MASPETH — The principal of a Queens school where five students were hit by a car was ordered to send a letter warning about walking while wearing headphones despite his protests that it would be insensitive, his union said.
Camillo Turriciano, the principal of I.S 73 in Maspeth, reached out to the Department of Education asking for advice on how to address the school after the horrific crash Thursday, according to Chiara Colletti, the chief spokeswoman for the Council of School Supervisors and Administrators.
He was told by the legal department to send the letter about the headphones — even though there was no evidence the hurt students had been listening to music.
"He questioned the sensitivity of the letter more than once, but the legal department said it was the letter he should send," Colletti said.
The letter, which was sent home to parents hours after the accident at 71st Street and Grand Avenue, said children "must be encouraged to be aware of their surroundings when riding the bus or train and walking to and from the school building."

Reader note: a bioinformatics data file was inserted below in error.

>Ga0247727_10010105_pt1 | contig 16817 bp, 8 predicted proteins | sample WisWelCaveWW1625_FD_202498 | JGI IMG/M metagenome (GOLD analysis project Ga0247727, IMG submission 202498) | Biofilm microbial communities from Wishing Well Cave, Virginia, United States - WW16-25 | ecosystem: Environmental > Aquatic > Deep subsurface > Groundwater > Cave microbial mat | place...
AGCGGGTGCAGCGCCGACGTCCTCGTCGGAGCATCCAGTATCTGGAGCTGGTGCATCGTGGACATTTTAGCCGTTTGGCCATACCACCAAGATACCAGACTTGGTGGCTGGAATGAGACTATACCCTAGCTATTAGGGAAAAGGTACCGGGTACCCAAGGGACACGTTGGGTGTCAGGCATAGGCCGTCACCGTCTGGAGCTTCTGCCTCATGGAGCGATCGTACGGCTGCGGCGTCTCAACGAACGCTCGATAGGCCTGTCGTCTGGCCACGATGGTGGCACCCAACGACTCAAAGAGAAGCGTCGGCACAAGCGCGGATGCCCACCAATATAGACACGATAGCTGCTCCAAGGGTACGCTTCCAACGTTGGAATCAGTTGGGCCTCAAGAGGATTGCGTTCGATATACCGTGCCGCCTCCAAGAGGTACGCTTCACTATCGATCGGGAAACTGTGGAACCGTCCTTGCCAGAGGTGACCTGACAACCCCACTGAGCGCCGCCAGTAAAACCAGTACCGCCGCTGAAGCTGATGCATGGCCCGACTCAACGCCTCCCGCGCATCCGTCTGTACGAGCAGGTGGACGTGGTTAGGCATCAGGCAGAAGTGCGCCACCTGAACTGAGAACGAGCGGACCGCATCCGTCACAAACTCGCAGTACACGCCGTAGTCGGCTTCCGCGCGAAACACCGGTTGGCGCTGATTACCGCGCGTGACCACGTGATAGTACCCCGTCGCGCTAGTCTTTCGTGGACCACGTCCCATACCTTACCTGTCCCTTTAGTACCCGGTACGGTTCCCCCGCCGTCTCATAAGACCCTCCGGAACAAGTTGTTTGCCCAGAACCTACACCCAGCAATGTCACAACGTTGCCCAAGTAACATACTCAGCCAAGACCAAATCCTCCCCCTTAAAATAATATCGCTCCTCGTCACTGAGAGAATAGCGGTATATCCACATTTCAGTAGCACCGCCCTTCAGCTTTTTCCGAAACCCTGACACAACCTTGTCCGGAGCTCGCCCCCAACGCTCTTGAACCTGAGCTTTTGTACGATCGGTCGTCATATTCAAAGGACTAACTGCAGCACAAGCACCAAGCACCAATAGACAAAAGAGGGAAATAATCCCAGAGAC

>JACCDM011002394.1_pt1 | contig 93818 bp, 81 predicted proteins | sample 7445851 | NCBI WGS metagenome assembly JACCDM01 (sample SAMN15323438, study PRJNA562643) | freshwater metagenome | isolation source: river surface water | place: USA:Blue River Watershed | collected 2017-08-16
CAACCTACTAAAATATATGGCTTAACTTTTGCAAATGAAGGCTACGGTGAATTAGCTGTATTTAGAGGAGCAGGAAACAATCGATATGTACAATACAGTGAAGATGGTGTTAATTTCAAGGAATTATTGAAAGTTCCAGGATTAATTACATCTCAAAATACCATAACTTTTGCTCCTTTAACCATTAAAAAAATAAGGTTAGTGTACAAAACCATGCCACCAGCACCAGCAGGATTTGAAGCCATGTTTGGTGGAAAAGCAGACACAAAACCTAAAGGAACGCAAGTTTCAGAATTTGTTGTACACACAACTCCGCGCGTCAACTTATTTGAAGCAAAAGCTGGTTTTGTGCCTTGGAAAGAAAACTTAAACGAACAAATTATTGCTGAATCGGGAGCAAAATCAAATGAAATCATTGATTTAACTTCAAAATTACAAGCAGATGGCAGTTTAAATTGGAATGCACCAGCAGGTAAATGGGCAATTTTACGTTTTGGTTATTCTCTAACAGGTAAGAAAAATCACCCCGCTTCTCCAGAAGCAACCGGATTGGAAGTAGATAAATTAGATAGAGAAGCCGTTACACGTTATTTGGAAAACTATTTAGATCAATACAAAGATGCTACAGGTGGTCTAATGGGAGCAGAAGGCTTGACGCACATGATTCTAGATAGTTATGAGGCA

Students shouldn't use headphones, CD players and iPods while commuting, the note said, because it prevents children from hearing what's going on in their surrounding environment and can be a threat to safety.
The students who were hit did not appear to be wearing headphones at the time of the horrific crash, which was captured on a store's surveillance video.
They were hurt when the driver of a Honda Pilot SUV jumped the curb and drove into them as they walked in front of a deli, according to store surveillance video. Police sources said the driver, 40, was parking and accidentally hit the gas instead of the brake.
He remained at the scene and is not expected to be charged.
"[The principal] is terribly pained for those kids, and terribly pained if the letter caused offense," Colletti said.
"This is not the letter he would have sent."
A spokeswoman for the DOE said the letter was just a "general reminder" about walking safely to and from school.
"The principal sent home a letter to parents about safety precautions now that school has started," spokeswoman Marge Feinberg said.
In an email Sunday, a spokeswoman for the DOE said that "the initial information that the DOE received suggested that headphones could have been involved in the accident. The letter's intention was to suggest safety measures that could be communicated to students."